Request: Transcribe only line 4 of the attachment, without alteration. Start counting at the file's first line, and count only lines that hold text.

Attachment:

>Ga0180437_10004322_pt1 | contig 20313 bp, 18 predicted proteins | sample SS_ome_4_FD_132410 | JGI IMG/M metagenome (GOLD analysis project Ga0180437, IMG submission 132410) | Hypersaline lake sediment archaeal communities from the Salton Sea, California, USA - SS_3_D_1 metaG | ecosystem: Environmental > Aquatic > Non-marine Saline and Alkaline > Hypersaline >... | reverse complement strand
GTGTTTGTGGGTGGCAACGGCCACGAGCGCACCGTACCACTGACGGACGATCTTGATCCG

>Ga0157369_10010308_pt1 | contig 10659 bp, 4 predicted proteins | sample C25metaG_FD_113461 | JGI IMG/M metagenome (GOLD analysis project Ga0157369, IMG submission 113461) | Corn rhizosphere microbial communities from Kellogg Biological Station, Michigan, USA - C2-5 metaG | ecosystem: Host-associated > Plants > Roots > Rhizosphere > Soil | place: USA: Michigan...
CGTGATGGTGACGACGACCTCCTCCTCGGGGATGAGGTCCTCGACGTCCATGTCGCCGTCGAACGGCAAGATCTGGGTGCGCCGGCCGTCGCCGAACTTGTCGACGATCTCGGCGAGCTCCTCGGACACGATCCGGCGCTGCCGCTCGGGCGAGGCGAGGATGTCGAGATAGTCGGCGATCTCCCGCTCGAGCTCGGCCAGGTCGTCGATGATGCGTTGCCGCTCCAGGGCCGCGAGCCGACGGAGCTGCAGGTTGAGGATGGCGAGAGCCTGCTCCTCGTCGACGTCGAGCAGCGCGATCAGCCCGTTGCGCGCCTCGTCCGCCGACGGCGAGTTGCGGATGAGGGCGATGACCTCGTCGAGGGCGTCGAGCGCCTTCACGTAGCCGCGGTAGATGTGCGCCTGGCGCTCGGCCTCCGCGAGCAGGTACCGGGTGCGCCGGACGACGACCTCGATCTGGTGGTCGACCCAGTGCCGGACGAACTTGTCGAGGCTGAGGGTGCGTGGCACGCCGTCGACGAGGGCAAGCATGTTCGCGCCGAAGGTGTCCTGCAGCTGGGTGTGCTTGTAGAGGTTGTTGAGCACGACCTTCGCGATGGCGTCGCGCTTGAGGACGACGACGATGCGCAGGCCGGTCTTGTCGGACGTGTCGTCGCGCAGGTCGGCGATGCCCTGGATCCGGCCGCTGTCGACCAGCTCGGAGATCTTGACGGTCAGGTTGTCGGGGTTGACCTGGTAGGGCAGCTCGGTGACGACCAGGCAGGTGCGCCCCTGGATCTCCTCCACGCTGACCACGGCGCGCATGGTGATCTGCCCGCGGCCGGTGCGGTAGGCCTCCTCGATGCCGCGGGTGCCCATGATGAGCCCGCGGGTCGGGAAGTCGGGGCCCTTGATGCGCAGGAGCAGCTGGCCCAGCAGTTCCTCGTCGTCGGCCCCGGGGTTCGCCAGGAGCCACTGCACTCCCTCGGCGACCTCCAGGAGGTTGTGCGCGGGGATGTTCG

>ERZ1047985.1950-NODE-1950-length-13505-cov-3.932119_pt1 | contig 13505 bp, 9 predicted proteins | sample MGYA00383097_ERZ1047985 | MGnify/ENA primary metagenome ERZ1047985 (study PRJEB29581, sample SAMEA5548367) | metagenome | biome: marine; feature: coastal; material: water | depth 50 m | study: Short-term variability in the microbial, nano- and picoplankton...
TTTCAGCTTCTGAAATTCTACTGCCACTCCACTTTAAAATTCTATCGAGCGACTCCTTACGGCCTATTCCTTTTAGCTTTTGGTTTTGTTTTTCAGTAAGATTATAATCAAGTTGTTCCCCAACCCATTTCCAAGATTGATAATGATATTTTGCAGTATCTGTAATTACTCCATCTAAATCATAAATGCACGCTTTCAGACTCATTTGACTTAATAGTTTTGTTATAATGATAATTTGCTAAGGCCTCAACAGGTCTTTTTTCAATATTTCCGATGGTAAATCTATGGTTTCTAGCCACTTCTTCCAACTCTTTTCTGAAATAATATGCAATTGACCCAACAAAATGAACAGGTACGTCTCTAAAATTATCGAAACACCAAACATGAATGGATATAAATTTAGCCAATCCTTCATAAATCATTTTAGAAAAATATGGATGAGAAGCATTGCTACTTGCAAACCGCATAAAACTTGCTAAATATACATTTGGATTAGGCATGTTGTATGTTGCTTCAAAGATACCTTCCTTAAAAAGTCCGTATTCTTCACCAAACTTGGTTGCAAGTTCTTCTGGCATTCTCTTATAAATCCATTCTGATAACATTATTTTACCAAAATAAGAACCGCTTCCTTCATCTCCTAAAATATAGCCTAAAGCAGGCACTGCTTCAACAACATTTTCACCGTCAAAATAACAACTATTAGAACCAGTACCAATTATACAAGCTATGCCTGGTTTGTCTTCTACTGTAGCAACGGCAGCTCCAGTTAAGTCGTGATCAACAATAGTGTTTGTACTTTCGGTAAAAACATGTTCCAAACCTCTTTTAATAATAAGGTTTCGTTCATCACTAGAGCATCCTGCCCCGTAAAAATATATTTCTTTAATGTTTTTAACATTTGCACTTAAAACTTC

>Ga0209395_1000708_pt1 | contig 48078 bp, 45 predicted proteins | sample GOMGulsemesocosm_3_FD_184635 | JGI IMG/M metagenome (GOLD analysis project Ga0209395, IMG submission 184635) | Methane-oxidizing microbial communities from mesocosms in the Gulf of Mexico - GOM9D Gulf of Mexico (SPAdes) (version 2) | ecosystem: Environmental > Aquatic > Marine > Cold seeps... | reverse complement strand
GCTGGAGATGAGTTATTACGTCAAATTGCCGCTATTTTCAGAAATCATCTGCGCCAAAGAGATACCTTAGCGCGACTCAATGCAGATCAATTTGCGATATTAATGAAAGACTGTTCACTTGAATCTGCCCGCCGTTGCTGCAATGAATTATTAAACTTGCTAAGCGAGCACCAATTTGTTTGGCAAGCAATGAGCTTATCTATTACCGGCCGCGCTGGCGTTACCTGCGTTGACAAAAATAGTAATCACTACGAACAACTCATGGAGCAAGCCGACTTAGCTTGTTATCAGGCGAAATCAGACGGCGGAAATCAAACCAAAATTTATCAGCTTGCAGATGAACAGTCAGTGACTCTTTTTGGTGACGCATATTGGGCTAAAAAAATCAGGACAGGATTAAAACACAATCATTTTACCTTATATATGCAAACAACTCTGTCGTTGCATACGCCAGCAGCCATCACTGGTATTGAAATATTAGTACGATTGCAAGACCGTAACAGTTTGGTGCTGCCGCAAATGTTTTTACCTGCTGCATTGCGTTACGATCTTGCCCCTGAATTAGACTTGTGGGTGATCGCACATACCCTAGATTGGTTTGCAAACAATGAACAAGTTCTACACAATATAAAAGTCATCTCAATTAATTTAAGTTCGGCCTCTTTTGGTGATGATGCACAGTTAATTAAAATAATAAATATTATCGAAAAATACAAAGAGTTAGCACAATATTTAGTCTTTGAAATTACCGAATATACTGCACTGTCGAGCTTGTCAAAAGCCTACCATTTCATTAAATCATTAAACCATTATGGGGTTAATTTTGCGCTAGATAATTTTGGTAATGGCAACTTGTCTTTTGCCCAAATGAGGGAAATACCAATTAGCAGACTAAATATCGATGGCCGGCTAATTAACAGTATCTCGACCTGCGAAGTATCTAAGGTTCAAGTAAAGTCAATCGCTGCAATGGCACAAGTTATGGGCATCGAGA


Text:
CGTGATGGTGACGACGACCTCCTCCTCGGGGATGAGGTCCTCGACGTCCATGTCGCCGTCGAACGGCAAGATCTGGGTGCGCCGGCCGTCGCCGAACTTGTCGACGATCTCGGCGAGCTCCTCGGACACGATCCGGCGCTGCCGCTCGGGCGAGGCGAGGATGTCGAGATAGTCGGCGATCTCCCGCTCGAGCTCGGCCAGGTCGTCGATGATGCGTTGCCGCTCCAGGGCCGCGAGCCGACGGAGCTGCAGGTTGAGGATGGCGAGAGCCTGCTCCTCGTCGACGTCGAGCAGCGCGATCAGCCCGTTGCGCGCCTCGTCCGCCGACGGCGAGTTGCGGATGAGGGCGATGACCTCGTCGAGGGCGTCGAGCGCCTTCACGTAGCCGCGGTAGATGTGCGCCTGGCGCTCGGCCTCCGCGAGCAGGTACCGGGTGCGCCGGACGACGACCTCGATCTGGTGGTCGACCCAGTGCCGGACGAACTTGTCGAGGCTGAGGGTGCGTGGCACGCCGTCGACGAGGGCAAGCATGTTCGCGCCGAAGGTGTCCTGCAGCTGGGTGTGCTTGTAGAGGTTGTTGAGCACGACCTTCGCGATGGCGTCGCGCTTGAGGACGACGACGATGCGCAGGCCGGTCTTGTCGGACGTGTCGTCGCGCAGGTCGGCGATGCCCTGGATCCGGCCGCTGTCGACCAGCTCGGAGATCTTGACGGTCAGGTTGTCGGGGTTGACCTGGTAGGGCAGCTCGGTGACGACCAGGCAGGTGCGCCCCTGGATCTCCTCCACGCTGACCACGGCGCGCATGGTGATCTGCCCGCGGCCGGTGCGGTAGGCCTCCTCGATGCCGCGGGTGCCCATGATGAGCCCGCGGGTCGGGAAGTCGGGGCCCTTGATGCGCAGGAGCAGCTGGCCCAGCAGTTCCTCGTCGTCGGCCCCGGGGTTCGCCAGGAGCCACTGCACTCCCTCGGCGACCTCCAGGAGGTTGTGCGCGGGGATGTTCG